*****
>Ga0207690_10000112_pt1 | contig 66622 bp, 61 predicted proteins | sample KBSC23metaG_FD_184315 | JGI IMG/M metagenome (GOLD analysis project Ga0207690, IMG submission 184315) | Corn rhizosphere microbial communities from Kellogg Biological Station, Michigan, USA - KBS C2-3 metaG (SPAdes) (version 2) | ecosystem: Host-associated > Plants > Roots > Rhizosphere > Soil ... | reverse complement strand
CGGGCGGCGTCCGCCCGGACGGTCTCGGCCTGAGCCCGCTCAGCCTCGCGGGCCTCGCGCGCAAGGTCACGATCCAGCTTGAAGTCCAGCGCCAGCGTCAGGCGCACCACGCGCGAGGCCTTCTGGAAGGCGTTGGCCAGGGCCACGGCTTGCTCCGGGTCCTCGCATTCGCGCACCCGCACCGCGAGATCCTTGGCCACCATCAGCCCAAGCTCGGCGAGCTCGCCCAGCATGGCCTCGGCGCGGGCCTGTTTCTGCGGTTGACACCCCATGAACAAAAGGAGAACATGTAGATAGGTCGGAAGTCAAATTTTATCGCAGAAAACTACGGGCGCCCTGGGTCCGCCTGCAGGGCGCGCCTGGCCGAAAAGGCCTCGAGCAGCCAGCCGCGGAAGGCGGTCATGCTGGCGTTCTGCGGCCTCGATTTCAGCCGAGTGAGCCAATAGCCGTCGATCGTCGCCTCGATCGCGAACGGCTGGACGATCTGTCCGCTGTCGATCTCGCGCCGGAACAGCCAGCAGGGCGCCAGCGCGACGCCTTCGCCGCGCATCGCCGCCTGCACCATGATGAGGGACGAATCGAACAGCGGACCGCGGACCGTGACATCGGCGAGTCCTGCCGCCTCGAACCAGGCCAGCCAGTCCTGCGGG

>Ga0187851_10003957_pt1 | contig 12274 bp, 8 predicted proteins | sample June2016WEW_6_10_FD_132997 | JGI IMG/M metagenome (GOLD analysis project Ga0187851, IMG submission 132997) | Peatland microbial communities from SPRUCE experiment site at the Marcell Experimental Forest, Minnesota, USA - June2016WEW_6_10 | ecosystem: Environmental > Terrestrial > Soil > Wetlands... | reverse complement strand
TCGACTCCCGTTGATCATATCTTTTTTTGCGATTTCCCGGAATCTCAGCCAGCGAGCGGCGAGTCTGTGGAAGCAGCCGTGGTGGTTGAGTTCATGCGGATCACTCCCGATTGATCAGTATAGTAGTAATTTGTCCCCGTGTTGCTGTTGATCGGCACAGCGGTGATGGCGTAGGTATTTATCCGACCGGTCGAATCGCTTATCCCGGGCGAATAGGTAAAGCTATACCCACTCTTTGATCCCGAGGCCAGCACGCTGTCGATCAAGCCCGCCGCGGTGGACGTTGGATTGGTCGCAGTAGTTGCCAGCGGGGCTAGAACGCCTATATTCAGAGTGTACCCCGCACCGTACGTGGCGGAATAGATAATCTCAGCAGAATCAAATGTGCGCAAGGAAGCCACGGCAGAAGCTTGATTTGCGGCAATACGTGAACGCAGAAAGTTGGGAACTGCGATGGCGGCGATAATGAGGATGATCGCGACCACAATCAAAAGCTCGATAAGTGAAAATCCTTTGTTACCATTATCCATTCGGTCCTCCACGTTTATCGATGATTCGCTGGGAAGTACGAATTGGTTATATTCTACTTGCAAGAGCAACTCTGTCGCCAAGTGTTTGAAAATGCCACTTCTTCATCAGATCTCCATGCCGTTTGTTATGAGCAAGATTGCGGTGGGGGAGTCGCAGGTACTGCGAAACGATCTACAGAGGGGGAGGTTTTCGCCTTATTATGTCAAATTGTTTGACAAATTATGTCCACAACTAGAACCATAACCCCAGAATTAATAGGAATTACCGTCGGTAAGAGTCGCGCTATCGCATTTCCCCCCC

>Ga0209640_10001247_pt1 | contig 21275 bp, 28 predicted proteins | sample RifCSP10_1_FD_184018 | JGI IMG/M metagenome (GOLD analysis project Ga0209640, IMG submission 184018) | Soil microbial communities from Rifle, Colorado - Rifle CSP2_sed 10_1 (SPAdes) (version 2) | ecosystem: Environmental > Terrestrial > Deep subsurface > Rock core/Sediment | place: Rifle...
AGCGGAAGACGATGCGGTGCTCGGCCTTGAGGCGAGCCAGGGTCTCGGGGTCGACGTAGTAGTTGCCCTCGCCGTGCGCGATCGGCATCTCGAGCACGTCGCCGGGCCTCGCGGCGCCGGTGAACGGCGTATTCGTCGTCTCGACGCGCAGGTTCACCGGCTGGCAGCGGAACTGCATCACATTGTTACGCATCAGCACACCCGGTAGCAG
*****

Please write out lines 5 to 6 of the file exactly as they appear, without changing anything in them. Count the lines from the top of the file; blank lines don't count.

>Ga0209640_10001247_pt1 | contig 21275 bp, 28 predicted proteins | sample RifCSP10_1_FD_184018 | JGI IMG/M metagenome (GOLD analysis project Ga0209640, IMG submission 184018) | Soil microbial communities from Rifle, Colorado - Rifle CSP2_sed 10_1 (SPAdes) (version 2) | ecosystem: Environmental > Terrestrial > Deep subsurface > Rock core/Sediment | place: Rifle...
AGCGGAAGACGATGCGGTGCTCGGCCTTGAGGCGAGCCAGGGTCTCGGGGTCGACGTAGTAGTTGCCCTCGCCGTGCGCGATCGGCATCTCGAGCACGTCGCCGGGCCTCGCGGCGCCGGTGAACGGCGTATTCGTCGTCTCGACGCGCAGGTTCACCGGCTGGCAGCGGAACTGCATCACATTGTTACGCATCAGCACACCCGGTAGCAG